The crews had to manage six complex scenarios.

The crews had to manage six complex scenarios.

Thursday, 24 November, was a great day for the ATV program. The prime crew, André Kuipers and Oleg Kononenko, and the backup crew, Yuri Malenchenko and Aki Hoshide, passed their ATV-3 final exams at Russia’s Gagarin Cosmonaut Training Centre (GCTC).

A thin snow-blanketed exam day at GCTC started off with the backup crew Yuri Malenchenko and Aki Hoshide. Since ATV-3 docking is planned during the regular crew handover on the station, André and Oleg should have an ATV backup crew available. This backup crew should be fully trained on ATV matters and especially on technical details of rendezvous. Yuri and Aki drew their fate out of a set of envelopes: Run through six complex scenarios. Yuri was the prime operator when ATV Jules Verne docked to the Russian service module (SM) in 2008, so thanks to his experience and lots of training hours they were able to perform very well in the exam.

They draw their fate out of a set of envelopes to go through 6 complex scenarios.

Teams draw their 'fate' from a set of envelopes: Yuri & Aki 'won' 6 complex scenarios...

After the two successfully completed their test, the prime crew arrived all suited up and drew again one of the envelopes to determine their test fate.

A commission composed of ESA experts, experts from RSCE-Energia, senior representatives of GCTC and former cosmonauts observed, took notes, and carefully followed all actions, reports and even gestures of the crew throughout their exam.

You could really feel the tension within the thick and steamy atmosphere of the room as ATV wandered outside of its preplanned docking corridor, approached too fast or even ‘escaped’ back into space after mechanical docking was complete (these were all simulated, of course – but realistically so).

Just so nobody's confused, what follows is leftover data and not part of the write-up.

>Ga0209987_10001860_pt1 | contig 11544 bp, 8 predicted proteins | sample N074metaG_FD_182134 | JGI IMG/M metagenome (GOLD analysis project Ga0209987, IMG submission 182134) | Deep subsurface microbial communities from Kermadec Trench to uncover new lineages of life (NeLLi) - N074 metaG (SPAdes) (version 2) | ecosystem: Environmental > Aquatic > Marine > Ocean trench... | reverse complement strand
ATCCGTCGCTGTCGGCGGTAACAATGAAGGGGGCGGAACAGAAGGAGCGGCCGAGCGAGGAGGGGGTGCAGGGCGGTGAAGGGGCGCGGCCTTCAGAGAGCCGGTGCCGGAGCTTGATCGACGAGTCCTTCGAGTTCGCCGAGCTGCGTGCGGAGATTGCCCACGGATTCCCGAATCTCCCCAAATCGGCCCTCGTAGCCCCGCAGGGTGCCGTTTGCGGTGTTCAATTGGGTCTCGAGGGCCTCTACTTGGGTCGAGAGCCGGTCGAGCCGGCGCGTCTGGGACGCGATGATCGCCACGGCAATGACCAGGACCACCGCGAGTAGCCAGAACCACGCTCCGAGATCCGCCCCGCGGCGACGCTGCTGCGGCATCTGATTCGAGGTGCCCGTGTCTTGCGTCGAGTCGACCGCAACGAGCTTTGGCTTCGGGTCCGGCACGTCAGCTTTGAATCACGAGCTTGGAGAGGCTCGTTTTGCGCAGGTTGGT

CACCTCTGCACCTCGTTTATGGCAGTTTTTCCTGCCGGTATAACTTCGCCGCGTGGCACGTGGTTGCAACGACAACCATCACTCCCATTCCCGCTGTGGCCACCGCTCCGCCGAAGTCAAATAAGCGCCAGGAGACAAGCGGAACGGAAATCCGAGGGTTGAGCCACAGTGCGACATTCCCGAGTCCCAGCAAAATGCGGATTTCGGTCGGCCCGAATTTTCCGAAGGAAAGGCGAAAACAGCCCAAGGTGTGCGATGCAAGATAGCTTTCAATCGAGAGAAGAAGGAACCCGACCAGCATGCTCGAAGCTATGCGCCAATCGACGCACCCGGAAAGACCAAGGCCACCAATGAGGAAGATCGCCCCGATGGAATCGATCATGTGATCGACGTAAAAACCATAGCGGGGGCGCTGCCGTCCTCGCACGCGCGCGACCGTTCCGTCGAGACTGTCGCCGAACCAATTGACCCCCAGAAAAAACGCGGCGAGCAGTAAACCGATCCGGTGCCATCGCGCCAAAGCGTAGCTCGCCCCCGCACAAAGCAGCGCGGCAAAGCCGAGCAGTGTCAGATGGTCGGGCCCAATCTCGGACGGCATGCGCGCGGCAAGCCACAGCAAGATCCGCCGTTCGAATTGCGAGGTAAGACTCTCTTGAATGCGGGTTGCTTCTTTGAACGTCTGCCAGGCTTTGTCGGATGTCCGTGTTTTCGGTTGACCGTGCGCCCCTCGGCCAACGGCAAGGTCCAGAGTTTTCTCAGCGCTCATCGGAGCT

Representatives of GCTC and former cosmonauts observed even gestures of the crew.

Representatives of GCTC and former cosmonauts observed even the smallest gestures of the crews

Despite these surprise malfunctions and many side discussions about usage of the range ruler (which the astros use inside the ISS as a simple way to visually confirm ATV’s approach), KURS accuracy (KURS is the radio measurement system indicating the range rate*) and other rendezvous deeply technical ATV topics swirling within the commission room, the crew carried on – just like they’re supposed to.

The exam concluded flawlessly with the highest attainable grade. Once the debriefing was finished, the entire commission congratulated the crew, cementing their successful exam results as an additional milestone for Expedition 30 / PromISSe mission to soar to Station.

Note*: The range to ATV during docking is also given by KURS – but this is only used by crew when ATV is farther than 100m; closer than 100m, they use the range rulers.

The ATV final exam is part of full sequence of a half-dozen main exams before flight for the prime and backup crew.

Thanks to Lionel Ferra at the European Astronaut Centre for this excellent report.

Editor’s note: Access the full image gallery via Flickr.